01 Aug 2023

Parky's quick take: 31 July

What’s the latest with currencies and FX markets this week? Neil Parker, FX Market Strategist, shares his views.

By Neil Parker

FX Market Strategist

3 minute read time

European Central Bank and Federal Reserve hikes were in line with market consensus; will the Bank of England follow suit?

Last week the Fed (Federal Reserve) and the ECB (European Central Bank) both raised official interest rates by 25 basis points, but both also indicated that the signs of a drop in inflation and weakness in economic activity could mean that further interest rate increases from here are likely to be very limited, or that interest rates are at their peak.

It was clear from the statements that both central banks were leaving the door open to additional tightening, but also that the vast majority of the tightening would now be left to do its work, suggesting that interest rate cuts would be unlikely before 2024, and in the case of the ECB, the second half of the year.


What will the Bank of England do this week?

Its meeting on Thursday is accompanied by a revised set of economic projections for inflation and growth. The chances are that the projection for GDP (Gross Domestic Product) will be revised up, but inflation is likely to be weaker than in the May forecasts. So could that be a signal from the BoE (Bank of England) that it is reaching the end of the road in terms of its tightening as well?

The Bank of England has announced that former Federal Reserve Chair Ben Bernanke will conduct the review into the BoE’s forecasting performance, after criticism that it failed to predict the scale and sustainability of CPI (Consumer Price Index) inflation in 2021 and 2022.


From the US, this week sees the release of non-farm payrolls data for July

The US labour market has been running hot for a while, but the most recent data points to a weakness in some elements of labour demand. There are no signs of any surge in average earnings growth, and that should keep a lid on domestically generated inflation pressures.

However, if the US labour market data is stronger than expected, markets might be tempted to price in one more hike from the Fed. Even without another tightening in interest rates, the relative strength of the US economy is likely to offer the USD some support, in my opinion.


Is there room for more GBP and EUR upside against the USD?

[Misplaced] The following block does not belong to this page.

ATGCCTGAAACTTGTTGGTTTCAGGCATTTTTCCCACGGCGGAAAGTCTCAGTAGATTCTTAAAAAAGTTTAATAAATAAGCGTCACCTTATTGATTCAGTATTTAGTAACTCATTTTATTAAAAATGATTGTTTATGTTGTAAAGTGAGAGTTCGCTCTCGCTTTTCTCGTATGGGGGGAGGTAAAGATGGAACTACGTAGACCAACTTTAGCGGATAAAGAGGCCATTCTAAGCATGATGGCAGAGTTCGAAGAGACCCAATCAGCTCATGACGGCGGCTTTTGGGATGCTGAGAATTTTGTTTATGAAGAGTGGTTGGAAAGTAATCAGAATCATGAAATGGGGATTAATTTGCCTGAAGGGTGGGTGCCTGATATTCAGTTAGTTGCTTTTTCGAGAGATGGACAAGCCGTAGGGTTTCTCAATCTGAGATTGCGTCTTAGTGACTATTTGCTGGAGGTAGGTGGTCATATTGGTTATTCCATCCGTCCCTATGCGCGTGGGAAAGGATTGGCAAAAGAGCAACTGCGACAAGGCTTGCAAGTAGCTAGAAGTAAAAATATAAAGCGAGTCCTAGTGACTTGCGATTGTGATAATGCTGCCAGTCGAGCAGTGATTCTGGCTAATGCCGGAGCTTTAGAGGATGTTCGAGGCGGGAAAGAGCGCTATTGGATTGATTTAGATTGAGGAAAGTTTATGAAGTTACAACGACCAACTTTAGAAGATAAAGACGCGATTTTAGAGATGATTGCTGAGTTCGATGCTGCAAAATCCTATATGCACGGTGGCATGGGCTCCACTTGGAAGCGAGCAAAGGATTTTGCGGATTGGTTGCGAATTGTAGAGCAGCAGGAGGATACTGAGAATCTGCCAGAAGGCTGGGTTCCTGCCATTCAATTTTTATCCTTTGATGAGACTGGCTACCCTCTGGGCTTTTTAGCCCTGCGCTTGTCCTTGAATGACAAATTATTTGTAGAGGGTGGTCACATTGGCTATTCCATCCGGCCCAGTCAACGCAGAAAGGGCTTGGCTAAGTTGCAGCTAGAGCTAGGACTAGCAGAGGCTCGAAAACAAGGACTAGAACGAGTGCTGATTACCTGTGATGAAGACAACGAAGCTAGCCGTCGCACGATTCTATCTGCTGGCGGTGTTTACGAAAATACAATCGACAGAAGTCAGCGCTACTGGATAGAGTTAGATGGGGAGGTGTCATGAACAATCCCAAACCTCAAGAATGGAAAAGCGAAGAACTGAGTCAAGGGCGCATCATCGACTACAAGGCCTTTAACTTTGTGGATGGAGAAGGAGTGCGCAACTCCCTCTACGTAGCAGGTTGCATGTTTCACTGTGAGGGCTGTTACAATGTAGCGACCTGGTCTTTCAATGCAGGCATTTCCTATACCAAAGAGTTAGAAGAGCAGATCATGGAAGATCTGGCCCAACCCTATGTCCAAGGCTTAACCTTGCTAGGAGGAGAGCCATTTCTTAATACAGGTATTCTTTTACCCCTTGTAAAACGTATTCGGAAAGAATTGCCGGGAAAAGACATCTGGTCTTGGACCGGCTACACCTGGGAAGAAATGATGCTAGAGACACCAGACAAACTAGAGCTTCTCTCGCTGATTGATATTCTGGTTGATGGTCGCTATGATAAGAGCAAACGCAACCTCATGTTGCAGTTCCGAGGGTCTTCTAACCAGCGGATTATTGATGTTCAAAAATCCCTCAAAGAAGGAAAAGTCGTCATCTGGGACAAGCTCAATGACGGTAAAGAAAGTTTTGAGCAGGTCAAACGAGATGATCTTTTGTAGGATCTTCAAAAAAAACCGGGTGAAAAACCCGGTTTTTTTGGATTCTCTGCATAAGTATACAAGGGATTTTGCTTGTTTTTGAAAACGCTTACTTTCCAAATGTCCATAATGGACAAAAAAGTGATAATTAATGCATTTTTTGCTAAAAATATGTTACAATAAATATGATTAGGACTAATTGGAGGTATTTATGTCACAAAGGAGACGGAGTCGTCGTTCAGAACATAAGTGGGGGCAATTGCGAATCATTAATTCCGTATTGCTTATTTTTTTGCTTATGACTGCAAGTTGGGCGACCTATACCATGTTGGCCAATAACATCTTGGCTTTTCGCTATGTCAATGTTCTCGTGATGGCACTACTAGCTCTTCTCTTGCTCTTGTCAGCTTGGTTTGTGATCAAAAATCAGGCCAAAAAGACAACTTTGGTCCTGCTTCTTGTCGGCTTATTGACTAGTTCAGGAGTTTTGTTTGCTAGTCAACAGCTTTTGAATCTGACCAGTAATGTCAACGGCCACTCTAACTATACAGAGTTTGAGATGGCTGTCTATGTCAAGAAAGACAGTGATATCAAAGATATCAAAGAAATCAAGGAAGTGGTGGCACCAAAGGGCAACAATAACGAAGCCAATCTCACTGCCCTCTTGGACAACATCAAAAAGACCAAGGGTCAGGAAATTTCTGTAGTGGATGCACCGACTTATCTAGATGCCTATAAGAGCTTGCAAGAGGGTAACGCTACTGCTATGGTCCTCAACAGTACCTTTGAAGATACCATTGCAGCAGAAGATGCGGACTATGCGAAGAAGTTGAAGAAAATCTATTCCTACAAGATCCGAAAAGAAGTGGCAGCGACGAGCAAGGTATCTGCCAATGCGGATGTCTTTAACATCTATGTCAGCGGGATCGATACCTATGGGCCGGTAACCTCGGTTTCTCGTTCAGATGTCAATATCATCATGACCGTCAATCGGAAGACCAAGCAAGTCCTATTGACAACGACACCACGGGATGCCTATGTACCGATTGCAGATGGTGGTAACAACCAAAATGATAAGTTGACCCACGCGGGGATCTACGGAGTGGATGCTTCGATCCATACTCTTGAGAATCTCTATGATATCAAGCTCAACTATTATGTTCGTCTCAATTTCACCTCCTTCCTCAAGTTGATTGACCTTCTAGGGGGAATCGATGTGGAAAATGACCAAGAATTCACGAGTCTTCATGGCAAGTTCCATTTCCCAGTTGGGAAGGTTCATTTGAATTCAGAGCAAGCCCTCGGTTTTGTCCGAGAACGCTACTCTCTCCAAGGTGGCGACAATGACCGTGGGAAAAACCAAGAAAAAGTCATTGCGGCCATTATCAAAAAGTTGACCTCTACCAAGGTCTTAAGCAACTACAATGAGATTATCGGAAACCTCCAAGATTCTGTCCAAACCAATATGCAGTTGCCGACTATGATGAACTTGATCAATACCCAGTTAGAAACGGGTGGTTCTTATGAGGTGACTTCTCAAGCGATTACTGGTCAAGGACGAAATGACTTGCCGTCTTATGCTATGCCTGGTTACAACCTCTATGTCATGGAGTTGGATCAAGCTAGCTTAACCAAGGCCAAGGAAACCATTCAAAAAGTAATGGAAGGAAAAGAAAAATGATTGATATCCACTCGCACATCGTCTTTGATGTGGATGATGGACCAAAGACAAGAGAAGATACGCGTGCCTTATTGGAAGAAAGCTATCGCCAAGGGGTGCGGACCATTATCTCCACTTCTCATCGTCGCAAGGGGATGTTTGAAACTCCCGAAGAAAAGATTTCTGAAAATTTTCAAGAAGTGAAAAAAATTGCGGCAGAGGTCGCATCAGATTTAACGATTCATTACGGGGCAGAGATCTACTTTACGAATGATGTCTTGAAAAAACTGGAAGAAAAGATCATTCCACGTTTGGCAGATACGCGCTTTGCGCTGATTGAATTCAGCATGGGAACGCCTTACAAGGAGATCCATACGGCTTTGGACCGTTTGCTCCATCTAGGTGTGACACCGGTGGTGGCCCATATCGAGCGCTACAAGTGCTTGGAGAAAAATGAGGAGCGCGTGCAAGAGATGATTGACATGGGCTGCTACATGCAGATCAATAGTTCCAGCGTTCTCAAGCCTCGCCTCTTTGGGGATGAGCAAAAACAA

Possibly, but as we’ve seen in the past couple of weeks, a lot of the good news for these currencies is now priced in. The weakness of the USD had been driven by a combination of improvements in the relative economic outlooks for the UK and Euroland, supportive changes to interest rate differentials and some improvements to risk appetite.

I’m not sure that there is more room for a sustained increase in the values of the pound or euro against the US dollar, and there is also the prospect that if there is an increase in EUR or GBP values, the recent increases to over $1.11 and $1.30 are still likely to provide resistance.


After Chile cuts by more, will there be more action this week

Last week saw the central bank of Chile cut interest rates by a full percentage point, more than was priced in by the markets. There have been other central banks that have begun to ease monetary policy having hiked aggressively over the course of late 2021 and throughout 2022. The decision to hike interest rates was based around the surge in inflation, and the decision to cut interest rates has happened as domestic inflation pressures appear to ease, along with falls in the global prices (as demonstrated in commodities, particularly energy prices).  

This week sees the RBA (Reserve Bank of Australia) kick things off, and it is expected to hike interest rates again, by 25 basis points on Tuesday morning. The BoT (Bank of Thailand) is also expected to hike when it meets the day after the RBA.

The Brazilian central bank is then expected to cut interest rates by 25 basis points, which is likely to end the central bank action for the week, as the Czech central bank isn’t expected to move interest rates in either direction. Although the markets seem pretty convinced that the RBA and BoT will hike interest rates, I think one or both might spring a surprise, given the weakness in economic activity.

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